"The rebuilding of the temple is the next major sign of the end of the age and return of the Lord," Richardson said. "We're not there yet but we are moving forward toward that eventuality. And there is some unforeseen event that will force the issue, either the Israeli government says 'we're going to do this' or something else occurs. My guess is, Israel says, 'OK we'll give you a Palestinian state, but you give us the right to pray on the Temple Mount.'"
Whether the attempt on his life will set back Glick's vision for a shared Temple Mount, or help propel it forward, remains to be seen. But both sides appear to be digging in their heels in the wake of the assassination attempt.
While the Bible predicts there will one day be a rebuilt Temple in Jerusalem, the nature of that Temple is less clear. Will it be strictly Jewish, or will it be a "House of prayer for all nations" as the prophet Isaiah speaks of and some, such as Glick, have been promoting?
In the court of public opinion, Glick had been making considerable progress in his push for Jewish access to the Temple Mount, as pointed out in "End Times Eyewitness." That groundbreaking film revealed, through interviews with Glick and other Jewish and Muslim leaders, that the idea of two religions historically at odds coming together in the end times is not out of the question.
'A great spiritual awakening' in Israel
While Glick is portrayed in the mainstream media as a hardline activist rabbi looking to stoke confrontational religious fires, he comes across in Richardson's film as a friendly, passionate man seeking reconciliation with his Arab brothers – some would say to a fault.
But despite his characterization in the media as a religious zealot, recent polls taken in Israel show that Glick's views are increasingly within the mainstream of Israeli thought.
In recent years, Jewish visits to the Temple Mount have increased by over 30 percent, despite the fact that they face aggressive taunting and harassment by Muslims whenever they venture up to the mount. Richman sees that as evidence that the work of Glick and other activists is paying dividends.
Watch the 'Muslim hate-fest' as Jews visit the Temple Mount in video below:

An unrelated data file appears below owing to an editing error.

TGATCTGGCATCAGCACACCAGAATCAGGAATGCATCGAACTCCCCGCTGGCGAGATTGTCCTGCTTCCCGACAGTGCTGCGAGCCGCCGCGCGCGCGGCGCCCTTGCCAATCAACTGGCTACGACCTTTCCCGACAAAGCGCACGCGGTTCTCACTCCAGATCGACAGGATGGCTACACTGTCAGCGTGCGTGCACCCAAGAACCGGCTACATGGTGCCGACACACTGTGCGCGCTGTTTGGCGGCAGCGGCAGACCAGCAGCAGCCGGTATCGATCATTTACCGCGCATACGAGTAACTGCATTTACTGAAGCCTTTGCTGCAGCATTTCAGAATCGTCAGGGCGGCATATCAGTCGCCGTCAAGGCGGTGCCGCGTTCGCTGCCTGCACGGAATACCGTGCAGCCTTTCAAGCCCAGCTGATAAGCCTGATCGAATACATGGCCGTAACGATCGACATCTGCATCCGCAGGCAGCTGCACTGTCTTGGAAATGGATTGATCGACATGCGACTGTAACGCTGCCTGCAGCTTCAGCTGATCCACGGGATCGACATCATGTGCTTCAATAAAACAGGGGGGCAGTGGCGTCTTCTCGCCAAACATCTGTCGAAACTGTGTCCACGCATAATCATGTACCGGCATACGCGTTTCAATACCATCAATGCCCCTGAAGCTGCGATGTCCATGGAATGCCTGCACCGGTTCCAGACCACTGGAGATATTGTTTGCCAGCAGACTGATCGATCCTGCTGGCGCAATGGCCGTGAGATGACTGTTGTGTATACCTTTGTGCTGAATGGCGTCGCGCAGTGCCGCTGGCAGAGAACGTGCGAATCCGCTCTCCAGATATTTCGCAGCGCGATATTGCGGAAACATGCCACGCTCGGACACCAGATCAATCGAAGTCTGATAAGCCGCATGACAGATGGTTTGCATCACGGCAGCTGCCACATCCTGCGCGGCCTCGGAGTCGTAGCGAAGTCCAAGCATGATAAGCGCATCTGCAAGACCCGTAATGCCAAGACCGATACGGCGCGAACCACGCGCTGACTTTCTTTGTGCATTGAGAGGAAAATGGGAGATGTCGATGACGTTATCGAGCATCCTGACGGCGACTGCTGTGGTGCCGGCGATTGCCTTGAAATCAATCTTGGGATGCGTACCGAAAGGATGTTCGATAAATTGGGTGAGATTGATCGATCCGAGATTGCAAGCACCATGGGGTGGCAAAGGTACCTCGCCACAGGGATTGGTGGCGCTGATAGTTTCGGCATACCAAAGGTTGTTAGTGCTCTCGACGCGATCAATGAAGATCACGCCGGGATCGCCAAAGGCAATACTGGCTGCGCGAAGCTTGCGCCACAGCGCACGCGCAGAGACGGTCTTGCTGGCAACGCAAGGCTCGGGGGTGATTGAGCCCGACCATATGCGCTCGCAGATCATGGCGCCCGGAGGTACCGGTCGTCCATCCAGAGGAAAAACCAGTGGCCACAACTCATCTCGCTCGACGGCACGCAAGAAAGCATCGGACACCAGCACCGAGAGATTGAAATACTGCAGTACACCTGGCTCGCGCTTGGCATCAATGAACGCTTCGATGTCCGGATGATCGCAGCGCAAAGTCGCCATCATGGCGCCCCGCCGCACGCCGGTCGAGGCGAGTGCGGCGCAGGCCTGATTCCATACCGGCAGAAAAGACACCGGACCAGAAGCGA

"There is a great spiritual awakening and collective national repentance, so to speak, toward returning to the Temple Mount," Richman told WND. "We see the struggle for Jewish prayer on the Temple Mount to be a struggle for basic human rights. The Temple is prophesied to be the house of prayer for all nations. More and more of the people of Israel are reconnecting with the Temple Mount and on the political spectrum, more than 10 percent of the Knesset members are in favor of legislation allowing Jewish prayer on the Temple Mount.
"So I think ultimately this positive trend will continue as we continue to fight for Jewish prayer, and as we continue to educate concerning the Temple Mount and the ultimate rebuilding of the Holy Temple."
Polls taken by Israeli media show that more than 60 percent of Israelis, both religious and non-religious, believe the Jewish people should be allowed to go up to the Temple Mount for prayer and reflection.
"So we have this man (Glick) who's devoted his life to the Jews being able to go on the Temple Mount. Could this assassination attempt on his life raise the issue and bring it more to the forefront with even more Jews beginning to say, 'you know, why shouldn't we be able to go on the most holy spot to pray?'" Richardson asks.
He thinks that's a definite possibility.
Meanwhile, Palestinian leader Mahmoud Abbas looks more and more intransigent by inciting his people to violence in the wake of the attack on Glick. When Israeli officials temporarily closed the Temple Mount for security reasons in the hours following the shooting, Abbas immediately called it "a declaration of war."
"Even secular Israelis, I think, are going to look at that and say we're not dealing with people who are reasonable here," Richardson said. "It's never going to be that way, and if we ever want the right to pray on the Temple Mount it's not just going to be something the Muslims are going to capitulate on. It may be something that requires legislation on the part of the Israeli government to say 'we're going to do this now.'
"Christians have always said something has got to happen – some big, unforeseen event – that would catapult the prophetic timetable forward."